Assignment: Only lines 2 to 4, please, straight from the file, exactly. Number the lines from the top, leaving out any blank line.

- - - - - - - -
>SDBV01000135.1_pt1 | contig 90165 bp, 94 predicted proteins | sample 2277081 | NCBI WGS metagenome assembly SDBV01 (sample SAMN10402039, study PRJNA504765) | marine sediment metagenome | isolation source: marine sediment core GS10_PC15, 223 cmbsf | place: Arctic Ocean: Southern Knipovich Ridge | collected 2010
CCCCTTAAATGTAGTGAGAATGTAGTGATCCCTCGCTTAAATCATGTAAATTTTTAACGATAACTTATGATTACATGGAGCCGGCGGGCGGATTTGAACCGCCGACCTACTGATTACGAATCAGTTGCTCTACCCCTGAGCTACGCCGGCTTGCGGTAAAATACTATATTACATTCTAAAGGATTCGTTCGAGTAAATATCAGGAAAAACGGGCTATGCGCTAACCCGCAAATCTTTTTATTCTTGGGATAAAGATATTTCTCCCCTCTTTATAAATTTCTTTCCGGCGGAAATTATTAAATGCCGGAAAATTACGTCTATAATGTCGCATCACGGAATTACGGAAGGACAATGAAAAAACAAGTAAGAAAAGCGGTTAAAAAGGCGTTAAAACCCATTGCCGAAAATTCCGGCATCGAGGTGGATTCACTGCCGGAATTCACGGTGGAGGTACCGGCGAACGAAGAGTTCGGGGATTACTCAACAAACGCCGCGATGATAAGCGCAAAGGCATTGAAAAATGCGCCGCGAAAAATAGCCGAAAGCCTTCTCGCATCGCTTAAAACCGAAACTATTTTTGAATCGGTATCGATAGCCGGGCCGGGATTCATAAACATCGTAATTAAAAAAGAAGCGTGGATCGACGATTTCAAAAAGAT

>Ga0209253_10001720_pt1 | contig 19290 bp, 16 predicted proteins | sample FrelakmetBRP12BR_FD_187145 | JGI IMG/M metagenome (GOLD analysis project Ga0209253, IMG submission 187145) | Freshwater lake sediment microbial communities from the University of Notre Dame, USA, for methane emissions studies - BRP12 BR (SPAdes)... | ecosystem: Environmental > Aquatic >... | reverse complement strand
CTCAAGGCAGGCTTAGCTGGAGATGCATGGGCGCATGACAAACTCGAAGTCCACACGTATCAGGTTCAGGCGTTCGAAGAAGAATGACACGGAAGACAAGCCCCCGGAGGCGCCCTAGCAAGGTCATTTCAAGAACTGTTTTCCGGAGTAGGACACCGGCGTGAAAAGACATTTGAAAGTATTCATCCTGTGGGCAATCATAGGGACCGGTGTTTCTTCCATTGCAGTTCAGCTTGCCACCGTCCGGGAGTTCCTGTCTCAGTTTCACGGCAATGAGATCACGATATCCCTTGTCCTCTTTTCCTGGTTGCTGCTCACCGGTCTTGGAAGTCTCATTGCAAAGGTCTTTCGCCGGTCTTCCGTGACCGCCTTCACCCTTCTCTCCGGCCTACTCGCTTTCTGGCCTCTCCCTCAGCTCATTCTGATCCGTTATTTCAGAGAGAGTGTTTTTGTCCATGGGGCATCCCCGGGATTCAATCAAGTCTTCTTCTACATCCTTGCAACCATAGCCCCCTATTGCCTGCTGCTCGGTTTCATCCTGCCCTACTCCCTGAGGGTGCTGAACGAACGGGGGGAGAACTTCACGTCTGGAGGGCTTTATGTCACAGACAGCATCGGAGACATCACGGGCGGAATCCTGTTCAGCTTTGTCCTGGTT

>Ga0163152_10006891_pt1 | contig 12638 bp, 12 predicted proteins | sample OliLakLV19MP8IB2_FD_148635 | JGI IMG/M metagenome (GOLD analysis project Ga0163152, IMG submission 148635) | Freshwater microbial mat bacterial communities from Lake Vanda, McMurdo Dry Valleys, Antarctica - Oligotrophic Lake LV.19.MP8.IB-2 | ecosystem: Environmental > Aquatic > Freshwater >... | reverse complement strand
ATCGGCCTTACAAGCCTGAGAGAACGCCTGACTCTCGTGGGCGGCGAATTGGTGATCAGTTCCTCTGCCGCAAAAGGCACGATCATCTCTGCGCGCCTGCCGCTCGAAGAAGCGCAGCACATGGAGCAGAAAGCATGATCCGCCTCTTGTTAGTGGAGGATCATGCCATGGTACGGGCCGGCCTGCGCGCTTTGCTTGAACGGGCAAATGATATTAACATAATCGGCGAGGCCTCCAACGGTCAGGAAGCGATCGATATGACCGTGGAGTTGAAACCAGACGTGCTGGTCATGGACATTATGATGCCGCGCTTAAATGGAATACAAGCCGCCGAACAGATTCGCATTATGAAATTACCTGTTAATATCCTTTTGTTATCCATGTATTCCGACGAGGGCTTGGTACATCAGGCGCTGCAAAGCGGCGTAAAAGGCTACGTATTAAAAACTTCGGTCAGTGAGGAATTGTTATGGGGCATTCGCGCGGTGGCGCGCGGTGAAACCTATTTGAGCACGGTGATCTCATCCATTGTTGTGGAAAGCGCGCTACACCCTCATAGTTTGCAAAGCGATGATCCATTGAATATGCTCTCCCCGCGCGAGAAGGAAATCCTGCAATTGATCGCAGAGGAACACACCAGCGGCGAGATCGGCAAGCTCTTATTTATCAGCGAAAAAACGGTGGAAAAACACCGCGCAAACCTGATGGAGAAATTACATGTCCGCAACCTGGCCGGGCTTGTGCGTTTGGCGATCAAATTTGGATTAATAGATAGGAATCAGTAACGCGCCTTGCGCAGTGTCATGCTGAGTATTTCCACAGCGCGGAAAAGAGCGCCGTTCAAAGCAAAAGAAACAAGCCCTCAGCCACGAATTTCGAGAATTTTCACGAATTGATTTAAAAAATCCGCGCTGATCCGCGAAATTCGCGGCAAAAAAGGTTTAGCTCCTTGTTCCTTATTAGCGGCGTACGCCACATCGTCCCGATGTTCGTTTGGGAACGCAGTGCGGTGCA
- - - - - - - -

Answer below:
CCCCTTAAATGTAGTGAGAATGTAGTGATCCCTCGCTTAAATCATGTAAATTTTTAACGATAACTTATGATTACATGGAGCCGGCGGGCGGATTTGAACCGCCGACCTACTGATTACGAATCAGTTGCTCTACCCCTGAGCTACGCCGGCTTGCGGTAAAATACTATATTACATTCTAAAGGATTCGTTCGAGTAAATATCAGGAAAAACGGGCTATGCGCTAACCCGCAAATCTTTTTATTCTTGGGATAAAGATATTTCTCCCCTCTTTATAAATTTCTTTCCGGCGGAAATTATTAAATGCCGGAAAATTACGTCTATAATGTCGCATCACGGAATTACGGAAGGACAATGAAAAAACAAGTAAGAAAAGCGGTTAAAAAGGCGTTAAAACCCATTGCCGAAAATTCCGGCATCGAGGTGGATTCACTGCCGGAATTCACGGTGGAGGTACCGGCGAACGAAGAGTTCGGGGATTACTCAACAAACGCCGCGATGATAAGCGCAAAGGCATTGAAAAATGCGCCGCGAAAAATAGCCGAAAGCCTTCTCGCATCGCTTAAAACCGAAACTATTTTTGAATCGGTATCGATAGCCGGGCCGGGATTCATAAACATCGTAATTAAAAAAGAAGCGTGGATCGACGATTTCAAAAAGAT

>Ga0209253_10001720_pt1 | contig 19290 bp, 16 predicted proteins | sample FrelakmetBRP12BR_FD_187145 | JGI IMG/M metagenome (GOLD analysis project Ga0209253, IMG submission 187145) | Freshwater lake sediment microbial communities from the University of Notre Dame, USA, for methane emissions studies - BRP12 BR (SPAdes)... | ecosystem: Environmental > Aquatic >... | reverse complement strand
CTCAAGGCAGGCTTAGCTGGAGATGCATGGGCGCATGACAAACTCGAAGTCCACACGTATCAGGTTCAGGCGTTCGAAGAAGAATGACACGGAAGACAAGCCCCCGGAGGCGCCCTAGCAAGGTCATTTCAAGAACTGTTTTCCGGAGTAGGACACCGGCGTGAAAAGACATTTGAAAGTATTCATCCTGTGGGCAATCATAGGGACCGGTGTTTCTTCCATTGCAGTTCAGCTTGCCACCGTCCGGGAGTTCCTGTCTCAGTTTCACGGCAATGAGATCACGATATCCCTTGTCCTCTTTTCCTGGTTGCTGCTCACCGGTCTTGGAAGTCTCATTGCAAAGGTCTTTCGCCGGTCTTCCGTGACCGCCTTCACCCTTCTCTCCGGCCTACTCGCTTTCTGGCCTCTCCCTCAGCTCATTCTGATCCGTTATTTCAGAGAGAGTGTTTTTGTCCATGGGGCATCCCCGGGATTCAATCAAGTCTTCTTCTACATCCTTGCAACCATAGCCCCCTATTGCCTGCTGCTCGGTTTCATCCTGCCCTACTCCCTGAGGGTGCTGAACGAACGGGGGGAGAACTTCACGTCTGGAGGGCTTTATGTCACAGACAGCATCGGAGACATCACGGGCGGAATCCTGTTCAGCTTTGTCCTGGTT